UPDATE (9/10/2017 – 10 a.m. EST): The NRC activated the Region II Incident Response Center in Atlanta and entered the agency’s monitoring mode just after 6 p.m.yesterday. One unit at the Turkey Point plant is shutdown, but the other unit continues to operate because winds on site have been projected to not exceed hurricane strength. Florida Power & Light has told the NRC it currently has no plans to shut down the two units at the St. Lucie plant because projected wind speeds there are also expected to be below the hurricane level.
Latest Press Release: NRC Preparing for Hurricane Irma – Sept. 8, 2017
Senior Public Affairs Officer, Region II
At least two nuclear power plants, Turkey Point and St. Lucie, are in the predicted path of Hurricane Irma. Both are preparing for the strong and potentially damaging storm – just as they have for past dangerous hurricanes.
Twenty-five years ago, Turkey Point was directly in the path of Hurricane Andrew, a Category 5 storm, and although many of the plant’s structures were damaged and offsite power lines were lost, important safety equipment was safely maintained.
Florida Power & Light, the company that operates Turkey Point and St. Lucie, is working through a very detailed storm preparation procedure. That work includes checking equipment and supplies such as diesel generator fuel, securing or moving other equipment or items that might be blown around, and implementing a staffing plan to ensure enough operators and support staff are on site around the clock if roads become inaccessible.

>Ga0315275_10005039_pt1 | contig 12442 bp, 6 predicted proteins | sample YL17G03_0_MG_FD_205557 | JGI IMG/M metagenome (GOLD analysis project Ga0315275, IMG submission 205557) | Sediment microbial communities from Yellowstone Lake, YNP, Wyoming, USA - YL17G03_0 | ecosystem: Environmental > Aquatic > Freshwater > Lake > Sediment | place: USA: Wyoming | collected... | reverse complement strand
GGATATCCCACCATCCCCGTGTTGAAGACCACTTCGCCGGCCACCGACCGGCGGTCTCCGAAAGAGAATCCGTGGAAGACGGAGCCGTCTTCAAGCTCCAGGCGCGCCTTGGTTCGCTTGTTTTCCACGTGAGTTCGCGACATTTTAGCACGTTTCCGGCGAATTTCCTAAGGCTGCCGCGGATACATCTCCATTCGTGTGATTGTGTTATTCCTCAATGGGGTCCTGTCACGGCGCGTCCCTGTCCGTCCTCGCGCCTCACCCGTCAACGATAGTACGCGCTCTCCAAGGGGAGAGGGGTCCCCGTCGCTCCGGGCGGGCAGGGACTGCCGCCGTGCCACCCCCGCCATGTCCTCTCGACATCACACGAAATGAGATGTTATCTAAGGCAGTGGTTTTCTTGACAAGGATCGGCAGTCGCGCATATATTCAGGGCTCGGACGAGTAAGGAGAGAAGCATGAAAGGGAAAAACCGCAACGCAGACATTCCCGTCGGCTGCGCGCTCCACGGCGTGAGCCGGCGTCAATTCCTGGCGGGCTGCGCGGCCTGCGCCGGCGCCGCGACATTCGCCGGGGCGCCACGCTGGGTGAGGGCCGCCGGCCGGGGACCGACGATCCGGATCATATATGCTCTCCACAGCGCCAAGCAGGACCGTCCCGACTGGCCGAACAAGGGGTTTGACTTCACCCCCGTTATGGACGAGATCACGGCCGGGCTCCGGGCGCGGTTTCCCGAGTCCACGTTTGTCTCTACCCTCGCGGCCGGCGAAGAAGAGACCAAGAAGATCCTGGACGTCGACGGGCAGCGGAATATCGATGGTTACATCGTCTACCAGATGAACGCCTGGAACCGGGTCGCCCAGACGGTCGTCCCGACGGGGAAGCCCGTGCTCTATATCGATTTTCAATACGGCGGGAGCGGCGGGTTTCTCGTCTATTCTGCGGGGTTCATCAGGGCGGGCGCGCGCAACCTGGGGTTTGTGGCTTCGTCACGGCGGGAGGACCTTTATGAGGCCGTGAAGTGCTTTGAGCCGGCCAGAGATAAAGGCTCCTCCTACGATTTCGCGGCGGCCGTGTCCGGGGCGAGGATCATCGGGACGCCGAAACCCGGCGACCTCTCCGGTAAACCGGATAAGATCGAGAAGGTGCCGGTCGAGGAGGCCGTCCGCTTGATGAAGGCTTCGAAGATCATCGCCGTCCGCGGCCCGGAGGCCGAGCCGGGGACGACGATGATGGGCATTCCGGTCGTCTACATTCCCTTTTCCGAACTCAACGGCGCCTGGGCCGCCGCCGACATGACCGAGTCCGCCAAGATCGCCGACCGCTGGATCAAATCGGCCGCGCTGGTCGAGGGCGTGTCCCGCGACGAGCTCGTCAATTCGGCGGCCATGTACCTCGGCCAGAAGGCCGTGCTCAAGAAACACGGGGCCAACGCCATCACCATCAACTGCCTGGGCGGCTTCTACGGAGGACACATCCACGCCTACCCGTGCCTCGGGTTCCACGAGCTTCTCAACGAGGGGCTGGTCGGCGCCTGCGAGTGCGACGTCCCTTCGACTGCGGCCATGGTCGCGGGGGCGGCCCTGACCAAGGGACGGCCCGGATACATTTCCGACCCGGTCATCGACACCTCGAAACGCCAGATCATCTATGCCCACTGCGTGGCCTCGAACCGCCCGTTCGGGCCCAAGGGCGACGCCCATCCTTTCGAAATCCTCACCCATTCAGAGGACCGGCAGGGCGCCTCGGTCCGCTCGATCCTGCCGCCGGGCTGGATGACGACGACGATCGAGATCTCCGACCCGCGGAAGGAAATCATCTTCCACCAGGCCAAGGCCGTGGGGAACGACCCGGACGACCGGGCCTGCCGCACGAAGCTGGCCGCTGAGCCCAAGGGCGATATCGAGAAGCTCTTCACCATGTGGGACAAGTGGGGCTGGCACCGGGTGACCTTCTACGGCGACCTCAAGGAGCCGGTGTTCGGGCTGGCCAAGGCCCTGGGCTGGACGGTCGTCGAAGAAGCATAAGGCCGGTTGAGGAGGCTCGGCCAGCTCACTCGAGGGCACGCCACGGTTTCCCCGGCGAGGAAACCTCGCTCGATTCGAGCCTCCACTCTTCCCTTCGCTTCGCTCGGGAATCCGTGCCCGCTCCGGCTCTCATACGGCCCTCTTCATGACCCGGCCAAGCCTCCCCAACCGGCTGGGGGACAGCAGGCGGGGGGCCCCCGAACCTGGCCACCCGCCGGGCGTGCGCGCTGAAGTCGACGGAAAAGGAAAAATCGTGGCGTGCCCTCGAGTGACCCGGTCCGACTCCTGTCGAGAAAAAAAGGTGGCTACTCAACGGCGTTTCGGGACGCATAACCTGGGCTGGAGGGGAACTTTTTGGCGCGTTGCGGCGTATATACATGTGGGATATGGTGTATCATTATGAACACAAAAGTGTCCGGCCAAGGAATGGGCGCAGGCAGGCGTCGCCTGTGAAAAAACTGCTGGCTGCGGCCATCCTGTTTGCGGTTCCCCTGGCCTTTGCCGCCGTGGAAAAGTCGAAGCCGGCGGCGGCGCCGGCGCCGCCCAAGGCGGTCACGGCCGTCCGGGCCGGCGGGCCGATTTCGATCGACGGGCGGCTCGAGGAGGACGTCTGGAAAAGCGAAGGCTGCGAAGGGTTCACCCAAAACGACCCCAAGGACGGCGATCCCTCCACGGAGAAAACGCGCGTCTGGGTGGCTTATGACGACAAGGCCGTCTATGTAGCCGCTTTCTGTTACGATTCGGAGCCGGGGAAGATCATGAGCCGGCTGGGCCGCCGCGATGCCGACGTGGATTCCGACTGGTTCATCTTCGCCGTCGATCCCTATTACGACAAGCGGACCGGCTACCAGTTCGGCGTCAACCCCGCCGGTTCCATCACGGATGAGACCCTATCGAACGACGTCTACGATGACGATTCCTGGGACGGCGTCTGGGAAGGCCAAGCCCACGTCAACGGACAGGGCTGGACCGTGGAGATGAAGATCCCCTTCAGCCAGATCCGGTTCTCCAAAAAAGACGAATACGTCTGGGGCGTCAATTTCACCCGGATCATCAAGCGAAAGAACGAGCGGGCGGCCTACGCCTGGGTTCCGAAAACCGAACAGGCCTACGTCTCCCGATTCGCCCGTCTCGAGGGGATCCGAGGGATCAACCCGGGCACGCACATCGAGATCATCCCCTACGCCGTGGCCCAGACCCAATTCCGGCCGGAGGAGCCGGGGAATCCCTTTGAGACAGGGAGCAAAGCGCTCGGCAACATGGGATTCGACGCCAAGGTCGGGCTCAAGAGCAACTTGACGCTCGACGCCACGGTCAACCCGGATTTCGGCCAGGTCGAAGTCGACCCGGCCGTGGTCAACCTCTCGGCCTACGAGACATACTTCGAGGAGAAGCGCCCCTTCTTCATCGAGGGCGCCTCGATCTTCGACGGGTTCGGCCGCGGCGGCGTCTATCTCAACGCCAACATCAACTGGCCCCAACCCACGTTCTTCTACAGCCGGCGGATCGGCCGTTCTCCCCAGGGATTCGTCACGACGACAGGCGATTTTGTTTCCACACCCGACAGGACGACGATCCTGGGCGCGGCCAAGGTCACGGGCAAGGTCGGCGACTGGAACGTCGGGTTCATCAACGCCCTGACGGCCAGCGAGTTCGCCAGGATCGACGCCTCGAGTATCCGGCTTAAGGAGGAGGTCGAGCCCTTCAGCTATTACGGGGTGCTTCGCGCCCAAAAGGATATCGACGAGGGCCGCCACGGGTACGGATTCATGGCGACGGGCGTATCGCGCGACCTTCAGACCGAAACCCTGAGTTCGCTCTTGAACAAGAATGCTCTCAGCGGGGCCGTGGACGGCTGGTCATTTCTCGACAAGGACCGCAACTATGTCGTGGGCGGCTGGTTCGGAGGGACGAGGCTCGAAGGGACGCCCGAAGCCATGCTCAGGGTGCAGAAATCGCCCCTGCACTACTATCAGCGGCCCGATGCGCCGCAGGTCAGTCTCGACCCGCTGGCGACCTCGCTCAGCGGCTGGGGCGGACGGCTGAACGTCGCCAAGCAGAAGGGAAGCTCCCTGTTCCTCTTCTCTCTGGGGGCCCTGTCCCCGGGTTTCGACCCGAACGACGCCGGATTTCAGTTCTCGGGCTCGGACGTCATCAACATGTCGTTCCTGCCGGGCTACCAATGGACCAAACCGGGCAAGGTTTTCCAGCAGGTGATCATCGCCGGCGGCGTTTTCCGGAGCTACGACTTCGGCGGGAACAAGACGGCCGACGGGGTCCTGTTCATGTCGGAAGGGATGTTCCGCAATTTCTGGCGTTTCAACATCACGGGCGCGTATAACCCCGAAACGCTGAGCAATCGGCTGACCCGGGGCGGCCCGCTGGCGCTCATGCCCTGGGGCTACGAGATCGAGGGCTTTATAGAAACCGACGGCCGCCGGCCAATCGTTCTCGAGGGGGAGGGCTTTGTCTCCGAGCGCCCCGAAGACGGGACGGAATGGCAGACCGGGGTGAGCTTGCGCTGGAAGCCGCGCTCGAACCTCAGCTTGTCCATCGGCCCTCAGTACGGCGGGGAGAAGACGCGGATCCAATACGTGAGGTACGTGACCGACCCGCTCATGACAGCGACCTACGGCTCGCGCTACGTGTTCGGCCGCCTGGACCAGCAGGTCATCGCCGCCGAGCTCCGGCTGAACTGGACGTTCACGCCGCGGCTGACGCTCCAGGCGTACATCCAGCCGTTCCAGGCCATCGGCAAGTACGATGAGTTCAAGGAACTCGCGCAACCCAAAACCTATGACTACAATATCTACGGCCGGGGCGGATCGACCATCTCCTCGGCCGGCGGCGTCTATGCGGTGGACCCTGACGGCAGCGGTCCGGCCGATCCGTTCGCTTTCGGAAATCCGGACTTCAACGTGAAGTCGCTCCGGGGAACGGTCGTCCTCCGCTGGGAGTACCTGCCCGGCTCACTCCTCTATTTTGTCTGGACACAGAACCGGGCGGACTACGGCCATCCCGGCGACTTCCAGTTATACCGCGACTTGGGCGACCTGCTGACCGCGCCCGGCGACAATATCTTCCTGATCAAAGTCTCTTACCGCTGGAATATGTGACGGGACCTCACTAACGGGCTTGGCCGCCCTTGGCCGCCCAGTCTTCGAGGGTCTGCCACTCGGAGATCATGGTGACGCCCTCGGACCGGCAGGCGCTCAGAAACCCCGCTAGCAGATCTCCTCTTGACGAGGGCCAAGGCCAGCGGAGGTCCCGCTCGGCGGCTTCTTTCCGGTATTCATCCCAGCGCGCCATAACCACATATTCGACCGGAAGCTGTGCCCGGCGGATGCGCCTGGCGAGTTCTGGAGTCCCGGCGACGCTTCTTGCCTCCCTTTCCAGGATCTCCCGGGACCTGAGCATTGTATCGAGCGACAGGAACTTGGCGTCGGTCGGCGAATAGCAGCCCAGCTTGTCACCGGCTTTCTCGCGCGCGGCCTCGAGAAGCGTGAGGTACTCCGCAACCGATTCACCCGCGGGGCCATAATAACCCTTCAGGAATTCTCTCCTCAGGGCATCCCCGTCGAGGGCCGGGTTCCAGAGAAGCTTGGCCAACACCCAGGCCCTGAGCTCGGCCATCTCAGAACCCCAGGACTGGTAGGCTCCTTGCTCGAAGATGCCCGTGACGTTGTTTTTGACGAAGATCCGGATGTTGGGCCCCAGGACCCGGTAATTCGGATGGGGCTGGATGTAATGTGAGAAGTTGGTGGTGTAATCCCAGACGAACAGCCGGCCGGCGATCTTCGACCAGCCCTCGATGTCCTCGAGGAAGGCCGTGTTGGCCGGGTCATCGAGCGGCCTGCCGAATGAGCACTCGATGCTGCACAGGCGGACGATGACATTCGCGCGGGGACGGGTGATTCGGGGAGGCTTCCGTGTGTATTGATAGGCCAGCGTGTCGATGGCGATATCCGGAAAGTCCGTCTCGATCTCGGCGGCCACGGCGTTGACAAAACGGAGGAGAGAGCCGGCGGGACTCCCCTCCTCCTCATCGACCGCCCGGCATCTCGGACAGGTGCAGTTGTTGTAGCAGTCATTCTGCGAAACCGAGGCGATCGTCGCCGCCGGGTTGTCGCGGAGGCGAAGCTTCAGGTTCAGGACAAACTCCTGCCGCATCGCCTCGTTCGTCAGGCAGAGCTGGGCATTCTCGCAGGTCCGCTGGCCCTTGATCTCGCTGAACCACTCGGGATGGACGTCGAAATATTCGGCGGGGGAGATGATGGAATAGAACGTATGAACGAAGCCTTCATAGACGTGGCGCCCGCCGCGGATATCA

Meanwhile, the NRC’s resident inspectors at the two sites are watching and ensuring company employees are following their procedures. The NRC’s Region II office in Atlanta has already dispatched two additional inspectors to Turkey Point and two others to St. Lucie so the resident inspectors assigned to those sites can take care of their homes and families.
As Hurricane Irma moves closer, the NRC will activate its Incident Response Center in Atlanta for around the clock staffing and begin ongoing communications with the plants and the NRC inspectors on site.
Procedures require both plants to be shut down prior to the onset of hurricane-force winds on site, and remain shut down until equipment has been checked and reliable offsite power lines are restored. The plants have diesel generators that can provide power to keep the plants in a safe condition for many days if offsite power is not available.
In addition, regional inspectors have been in contact with NRC license holders in Puerto Rico, Florida and other potentially affected states, which have responsibility for securing radioactive materials during the storm.
Hurricane Andrew and other natural events that have affected nuclear plants in past decades have provided the NRC with a wealth of experience in responding to conditions that can be expected during Hurricane Irma.